This is where Narratives for Qlik comes in. If you have already invested in Qlik Sense Enterprise, or are thinking about what data analytics systems will serve you right in the short, medium and long term, then you should certainly be looking at Narratives for Qlik. It can save you time, provide enhanced insights and present you and your end users with a written report in a language that is easy to understand.

NLG is just one of the use cases for Artificial Intelligence being introduced into a business. This is all to do with structuring well-formed sentences, taking into account grammatical structures and company terminology. This is done programmatically based upon the data that Narratives is presented with. As Narratives for Qlik seamlessly integrates with Qlik Sense Enterprise, it is logical that the written report it creates relates to a specific chart on a dashboard.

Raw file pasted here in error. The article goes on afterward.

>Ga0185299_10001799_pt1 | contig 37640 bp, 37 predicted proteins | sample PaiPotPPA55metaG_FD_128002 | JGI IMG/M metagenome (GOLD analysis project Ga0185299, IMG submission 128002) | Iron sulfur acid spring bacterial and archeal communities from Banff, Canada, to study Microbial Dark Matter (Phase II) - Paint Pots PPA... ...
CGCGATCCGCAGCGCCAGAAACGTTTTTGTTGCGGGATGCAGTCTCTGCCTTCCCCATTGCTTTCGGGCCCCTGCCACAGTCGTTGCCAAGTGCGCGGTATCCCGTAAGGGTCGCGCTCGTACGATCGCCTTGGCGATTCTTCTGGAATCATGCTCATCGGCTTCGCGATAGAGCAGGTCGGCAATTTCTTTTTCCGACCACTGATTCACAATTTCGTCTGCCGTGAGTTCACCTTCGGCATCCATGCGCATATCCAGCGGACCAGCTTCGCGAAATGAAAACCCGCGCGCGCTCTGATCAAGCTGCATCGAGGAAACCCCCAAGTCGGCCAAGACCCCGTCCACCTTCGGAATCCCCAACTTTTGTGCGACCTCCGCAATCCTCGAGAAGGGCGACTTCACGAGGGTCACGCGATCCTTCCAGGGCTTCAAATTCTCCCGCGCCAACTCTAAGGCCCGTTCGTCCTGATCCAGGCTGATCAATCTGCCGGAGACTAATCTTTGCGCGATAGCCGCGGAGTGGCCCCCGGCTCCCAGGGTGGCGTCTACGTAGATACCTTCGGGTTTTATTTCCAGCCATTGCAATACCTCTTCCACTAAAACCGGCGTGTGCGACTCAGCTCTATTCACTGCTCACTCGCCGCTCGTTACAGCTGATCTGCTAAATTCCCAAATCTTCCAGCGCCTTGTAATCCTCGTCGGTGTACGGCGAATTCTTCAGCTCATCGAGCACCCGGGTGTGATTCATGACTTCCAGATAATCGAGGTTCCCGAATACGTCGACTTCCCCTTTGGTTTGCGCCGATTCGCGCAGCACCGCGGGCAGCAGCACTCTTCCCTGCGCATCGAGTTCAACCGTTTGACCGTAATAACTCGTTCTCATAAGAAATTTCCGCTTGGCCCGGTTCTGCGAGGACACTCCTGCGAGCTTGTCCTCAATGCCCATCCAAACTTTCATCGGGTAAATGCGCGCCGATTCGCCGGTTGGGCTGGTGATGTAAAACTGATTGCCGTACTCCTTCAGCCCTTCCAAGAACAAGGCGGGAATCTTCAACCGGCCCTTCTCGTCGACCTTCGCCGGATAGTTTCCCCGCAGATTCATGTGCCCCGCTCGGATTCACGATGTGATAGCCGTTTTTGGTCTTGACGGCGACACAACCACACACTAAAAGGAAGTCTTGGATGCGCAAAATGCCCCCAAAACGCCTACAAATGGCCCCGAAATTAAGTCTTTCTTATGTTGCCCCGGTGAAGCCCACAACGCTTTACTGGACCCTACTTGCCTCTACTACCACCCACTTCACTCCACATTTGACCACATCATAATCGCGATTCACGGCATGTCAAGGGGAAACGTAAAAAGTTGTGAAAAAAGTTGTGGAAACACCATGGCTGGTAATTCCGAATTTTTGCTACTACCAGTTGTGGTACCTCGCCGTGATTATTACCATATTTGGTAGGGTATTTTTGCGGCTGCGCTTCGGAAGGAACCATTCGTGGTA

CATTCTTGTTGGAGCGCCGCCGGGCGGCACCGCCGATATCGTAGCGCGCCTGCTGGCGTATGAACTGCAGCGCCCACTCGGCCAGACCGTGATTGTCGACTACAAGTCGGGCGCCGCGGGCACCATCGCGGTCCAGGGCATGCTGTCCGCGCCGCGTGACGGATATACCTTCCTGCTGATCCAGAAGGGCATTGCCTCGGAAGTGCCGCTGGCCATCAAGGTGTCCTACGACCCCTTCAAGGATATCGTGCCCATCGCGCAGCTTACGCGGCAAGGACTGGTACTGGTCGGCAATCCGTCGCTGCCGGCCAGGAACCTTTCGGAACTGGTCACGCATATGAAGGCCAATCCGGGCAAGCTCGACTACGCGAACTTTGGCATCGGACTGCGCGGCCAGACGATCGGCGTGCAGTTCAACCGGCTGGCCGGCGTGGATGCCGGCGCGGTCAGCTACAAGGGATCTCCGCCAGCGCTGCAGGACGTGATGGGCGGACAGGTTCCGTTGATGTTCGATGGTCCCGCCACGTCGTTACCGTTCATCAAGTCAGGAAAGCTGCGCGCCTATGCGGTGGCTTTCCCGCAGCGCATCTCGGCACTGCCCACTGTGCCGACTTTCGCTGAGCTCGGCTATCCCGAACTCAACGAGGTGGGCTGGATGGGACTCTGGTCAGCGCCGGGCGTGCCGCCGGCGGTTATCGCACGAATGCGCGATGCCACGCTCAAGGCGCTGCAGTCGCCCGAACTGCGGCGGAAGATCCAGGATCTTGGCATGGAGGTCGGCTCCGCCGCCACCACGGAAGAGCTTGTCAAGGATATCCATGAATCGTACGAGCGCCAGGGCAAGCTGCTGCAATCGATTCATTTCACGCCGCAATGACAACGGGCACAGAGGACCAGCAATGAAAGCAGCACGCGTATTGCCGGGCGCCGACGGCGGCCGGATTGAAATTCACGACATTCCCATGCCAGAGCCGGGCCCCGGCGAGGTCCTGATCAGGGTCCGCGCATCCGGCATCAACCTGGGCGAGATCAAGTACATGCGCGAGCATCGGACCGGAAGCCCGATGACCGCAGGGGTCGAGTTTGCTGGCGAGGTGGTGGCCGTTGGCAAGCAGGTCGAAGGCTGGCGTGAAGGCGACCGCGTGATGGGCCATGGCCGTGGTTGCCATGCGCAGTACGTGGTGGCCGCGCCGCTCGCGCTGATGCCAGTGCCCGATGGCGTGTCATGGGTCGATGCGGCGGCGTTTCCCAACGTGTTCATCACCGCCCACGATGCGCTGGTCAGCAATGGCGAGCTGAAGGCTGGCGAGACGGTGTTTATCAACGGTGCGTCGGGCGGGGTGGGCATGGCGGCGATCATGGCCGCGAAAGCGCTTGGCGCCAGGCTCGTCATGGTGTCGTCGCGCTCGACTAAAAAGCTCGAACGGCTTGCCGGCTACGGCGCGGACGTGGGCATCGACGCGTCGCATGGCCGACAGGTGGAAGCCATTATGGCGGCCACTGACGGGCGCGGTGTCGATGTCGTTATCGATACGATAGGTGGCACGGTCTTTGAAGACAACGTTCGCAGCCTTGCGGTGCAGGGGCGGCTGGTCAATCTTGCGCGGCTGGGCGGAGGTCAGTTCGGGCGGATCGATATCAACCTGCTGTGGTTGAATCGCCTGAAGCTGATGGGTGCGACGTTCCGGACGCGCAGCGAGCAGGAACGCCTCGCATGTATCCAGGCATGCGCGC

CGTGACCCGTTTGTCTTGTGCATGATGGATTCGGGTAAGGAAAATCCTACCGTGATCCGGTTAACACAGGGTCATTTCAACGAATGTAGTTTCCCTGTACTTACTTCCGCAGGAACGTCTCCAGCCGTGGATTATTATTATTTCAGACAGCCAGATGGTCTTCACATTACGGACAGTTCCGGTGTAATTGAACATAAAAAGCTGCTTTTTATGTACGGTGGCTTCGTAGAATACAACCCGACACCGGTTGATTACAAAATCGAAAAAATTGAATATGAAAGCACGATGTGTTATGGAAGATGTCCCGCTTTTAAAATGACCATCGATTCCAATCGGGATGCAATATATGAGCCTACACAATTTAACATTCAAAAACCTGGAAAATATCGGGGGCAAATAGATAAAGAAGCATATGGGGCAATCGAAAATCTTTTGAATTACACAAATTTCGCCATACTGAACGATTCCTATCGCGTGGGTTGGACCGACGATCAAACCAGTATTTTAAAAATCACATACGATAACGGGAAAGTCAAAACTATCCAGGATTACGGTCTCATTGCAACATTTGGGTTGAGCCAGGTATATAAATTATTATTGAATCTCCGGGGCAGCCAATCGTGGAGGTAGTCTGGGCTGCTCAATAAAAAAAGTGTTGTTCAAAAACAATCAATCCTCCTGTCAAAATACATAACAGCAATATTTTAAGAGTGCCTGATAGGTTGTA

narratives-report-writing-1

When users make their selections through the intuitive Qlik Sense Interface, the data in a given chart is reduced, focussing in on just a subset of data that relates to the particular selection made. As this happens, Narratives for Qlik recalibrates all the sentences based upon the new data set that is provided.

This takes things a lot further than any business analyst could manage in a reasonable time frame. What you’ll get out of the box is a written report, created in seconds on any permutation you can think of on your data. Now that’s got to be worth considering…

The Benefits

Speed

Narratives for Qlik, set up on a good solid Qlik Sense Enterprise deployment, can create written reports in seconds. Not only that, it’s also a hundred different reports in one. Every filter on every field or every different combination could show up something different in the data.  Narratives for Qlik will present its written report on that selection as quick as you can make the selection. This gives people the time they need to action those insights rather than worry about writing a report on their findings.

Consistency